By Megan McQueen
As a child, I learned that I could be an environmentalist by recycling, picking up litter, and turning off lights when not in use. I still do my part (biking instead of driving when possible, gardening, etc.), and I know that the change needed depends on larger systems. My family takes action, but my children realize that it is not enough. Wildfires and massive hurricanes worry them. I looked to experts to help guide me in managing our fears. Hopefully, their suggestions can support your family as well.
Celebrate the beauty outdoors. My family and I spend lots of time outdoors. It feels good, but I’ve also learned that this helps instill a love for nature in my children. They are more likely to understand the need to protect green spaces because they feel connected to them. We can talk about the interconnectedness of it all, of our responsibility and place in nature. We don’t get out to the coast or the mountains as often as I would like, but spending any time outside can provide these opportunities. “Look at those birds! I haven’t seen them in a long time.” or “The big Oak tree has all its leaves now.” Noticing our environment can help us get outside our heads and positively impact our mental and physical health.
Talk about it. Many people throughout the world are already familiar with changes in their local environment. None of us have escaped news about it, children included. It can feel frightening to bring up a seemingly hopeless subject, but acknowledging our collective anxiety may help. We are providing our children an outlet to share their feelings and release some worry. Provide your family a safe space to connect about big emotions: the joys you share and the despair. By doing this, you can strengthen your family bonds and teach your family that all feelings are okay. It might be helpful to learn more about the science behind climate change. Your children may be learning some of this in school, but you can supplement at home and learn together.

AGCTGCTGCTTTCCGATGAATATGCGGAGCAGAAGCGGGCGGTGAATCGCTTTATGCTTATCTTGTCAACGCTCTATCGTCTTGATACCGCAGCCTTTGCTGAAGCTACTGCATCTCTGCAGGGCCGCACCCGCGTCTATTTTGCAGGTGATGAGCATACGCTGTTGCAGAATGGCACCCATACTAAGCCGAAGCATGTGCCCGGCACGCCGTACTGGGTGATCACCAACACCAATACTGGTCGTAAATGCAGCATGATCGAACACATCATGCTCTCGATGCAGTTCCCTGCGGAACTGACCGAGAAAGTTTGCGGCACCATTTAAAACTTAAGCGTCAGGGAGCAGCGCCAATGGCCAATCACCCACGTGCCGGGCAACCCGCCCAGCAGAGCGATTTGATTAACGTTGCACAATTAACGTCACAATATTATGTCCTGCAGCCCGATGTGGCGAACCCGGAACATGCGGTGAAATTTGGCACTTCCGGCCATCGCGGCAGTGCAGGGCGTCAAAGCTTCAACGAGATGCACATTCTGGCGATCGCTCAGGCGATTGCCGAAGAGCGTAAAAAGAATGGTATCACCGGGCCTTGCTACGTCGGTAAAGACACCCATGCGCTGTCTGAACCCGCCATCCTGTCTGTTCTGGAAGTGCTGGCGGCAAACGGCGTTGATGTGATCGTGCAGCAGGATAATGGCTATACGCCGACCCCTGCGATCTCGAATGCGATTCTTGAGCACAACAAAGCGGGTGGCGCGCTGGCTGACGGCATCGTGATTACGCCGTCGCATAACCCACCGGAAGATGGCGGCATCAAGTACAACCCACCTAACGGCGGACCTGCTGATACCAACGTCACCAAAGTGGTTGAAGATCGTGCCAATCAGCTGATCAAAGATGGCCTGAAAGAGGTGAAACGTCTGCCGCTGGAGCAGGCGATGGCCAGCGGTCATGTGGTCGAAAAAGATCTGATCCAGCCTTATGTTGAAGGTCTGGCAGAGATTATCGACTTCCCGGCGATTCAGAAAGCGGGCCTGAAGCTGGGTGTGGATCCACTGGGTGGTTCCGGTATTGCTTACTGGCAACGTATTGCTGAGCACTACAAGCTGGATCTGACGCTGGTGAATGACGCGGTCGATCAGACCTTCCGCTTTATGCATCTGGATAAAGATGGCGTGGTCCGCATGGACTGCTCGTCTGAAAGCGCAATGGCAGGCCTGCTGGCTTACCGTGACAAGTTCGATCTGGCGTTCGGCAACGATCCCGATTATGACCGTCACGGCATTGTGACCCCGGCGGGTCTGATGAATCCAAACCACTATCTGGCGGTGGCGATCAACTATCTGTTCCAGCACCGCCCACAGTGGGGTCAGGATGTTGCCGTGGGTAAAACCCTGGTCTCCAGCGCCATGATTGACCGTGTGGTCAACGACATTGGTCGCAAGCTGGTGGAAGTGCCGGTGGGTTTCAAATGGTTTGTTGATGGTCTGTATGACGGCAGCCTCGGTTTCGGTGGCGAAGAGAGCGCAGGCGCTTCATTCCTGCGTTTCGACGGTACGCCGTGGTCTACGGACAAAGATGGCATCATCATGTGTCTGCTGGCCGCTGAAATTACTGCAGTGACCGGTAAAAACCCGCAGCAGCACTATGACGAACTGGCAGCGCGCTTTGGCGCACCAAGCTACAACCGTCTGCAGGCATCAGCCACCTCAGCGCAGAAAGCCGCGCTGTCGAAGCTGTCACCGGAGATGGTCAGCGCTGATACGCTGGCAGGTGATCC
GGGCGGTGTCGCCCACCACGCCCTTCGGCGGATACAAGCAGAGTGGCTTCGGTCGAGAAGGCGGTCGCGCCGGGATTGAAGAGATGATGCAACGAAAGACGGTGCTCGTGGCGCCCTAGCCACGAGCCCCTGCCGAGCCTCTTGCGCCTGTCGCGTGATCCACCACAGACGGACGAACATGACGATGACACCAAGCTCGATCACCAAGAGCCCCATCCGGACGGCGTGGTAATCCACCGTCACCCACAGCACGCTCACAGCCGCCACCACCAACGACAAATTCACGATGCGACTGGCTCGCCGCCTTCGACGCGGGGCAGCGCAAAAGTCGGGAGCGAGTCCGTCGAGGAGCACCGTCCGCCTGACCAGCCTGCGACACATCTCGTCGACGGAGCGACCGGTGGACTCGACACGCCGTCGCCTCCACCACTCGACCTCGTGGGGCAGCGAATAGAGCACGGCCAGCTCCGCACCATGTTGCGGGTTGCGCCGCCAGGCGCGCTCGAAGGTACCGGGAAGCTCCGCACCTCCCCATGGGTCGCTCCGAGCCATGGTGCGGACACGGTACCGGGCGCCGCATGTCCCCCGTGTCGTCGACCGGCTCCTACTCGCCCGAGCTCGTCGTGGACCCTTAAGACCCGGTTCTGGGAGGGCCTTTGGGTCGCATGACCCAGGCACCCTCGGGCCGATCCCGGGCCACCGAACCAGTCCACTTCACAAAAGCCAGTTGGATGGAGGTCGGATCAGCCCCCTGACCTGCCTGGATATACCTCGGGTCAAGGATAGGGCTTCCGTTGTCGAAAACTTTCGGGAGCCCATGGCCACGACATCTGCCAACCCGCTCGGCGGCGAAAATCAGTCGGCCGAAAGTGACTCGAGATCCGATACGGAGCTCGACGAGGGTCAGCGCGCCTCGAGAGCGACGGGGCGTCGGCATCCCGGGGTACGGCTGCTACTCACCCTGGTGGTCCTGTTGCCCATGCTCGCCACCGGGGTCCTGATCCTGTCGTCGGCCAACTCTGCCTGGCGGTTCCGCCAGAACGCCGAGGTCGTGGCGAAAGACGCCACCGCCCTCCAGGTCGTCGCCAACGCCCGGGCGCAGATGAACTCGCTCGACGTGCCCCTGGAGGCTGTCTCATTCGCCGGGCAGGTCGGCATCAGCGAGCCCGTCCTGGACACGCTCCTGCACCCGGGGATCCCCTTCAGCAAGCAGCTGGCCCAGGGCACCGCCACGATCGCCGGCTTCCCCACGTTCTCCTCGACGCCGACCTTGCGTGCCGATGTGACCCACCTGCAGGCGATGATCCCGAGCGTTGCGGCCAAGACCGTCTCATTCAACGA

Acknowledge anxiety and teach coping strategies. If your child’s (or your!) fears start to seem overwhelming, recognize this and help them with their feelings. You won’t be able to “fix the problem.” Use this as an opportunity to model coping strategies. We can say things such as, “This is hard and scary. Let’s take a break. We’ll step outside, put our hands on our hearts, and take some deep breaths together.” You will teach your children how to handle life’s big emotions and build your connection.
Become a helper. Mr. Rogers reminds us to “look for the helpers” when times are challenging. Research shows that if we become the helpers, our anxiety and feelings of helplessness decrease. Our empowered selves notice differences that we can make, especially collectively. Volunteer together or encourage your child to involve themselves with an environmental action group. Many schools have “green teams” or other environmental clubs. Connecting with others can have a positive impact on our mental health. We also realize that others are working together on climate change. We’re not alone; many people are trying to solve these problems. There is hope when we build resilience. Taking breaks and finding joy in our lives is crucial to sustaining the work. It is easy to become overwhelmed. Watch for signs of fatigue and restore your energy.
- All We Can Save by Johnson and Wilkinson
- The Anxiety Survival Guide for Teens by Shannon
- The Future We Choose by Figueres and Rivett-Carnac
- The Magic School Bus and the Climate Challenge by Cole and Degen
- The Parent’s Guide to Climate Revolution by DeMocker
Megan McQueen is a warmhearted teacher, coach, consultant, and writer. She grounds her work in empathetic education, importing a strong sense of community and social skills to those with which she works. Megan prioritizes emotional learning and problem solving skills. When not at work, she is most likely playing with her husband, two children, and pup.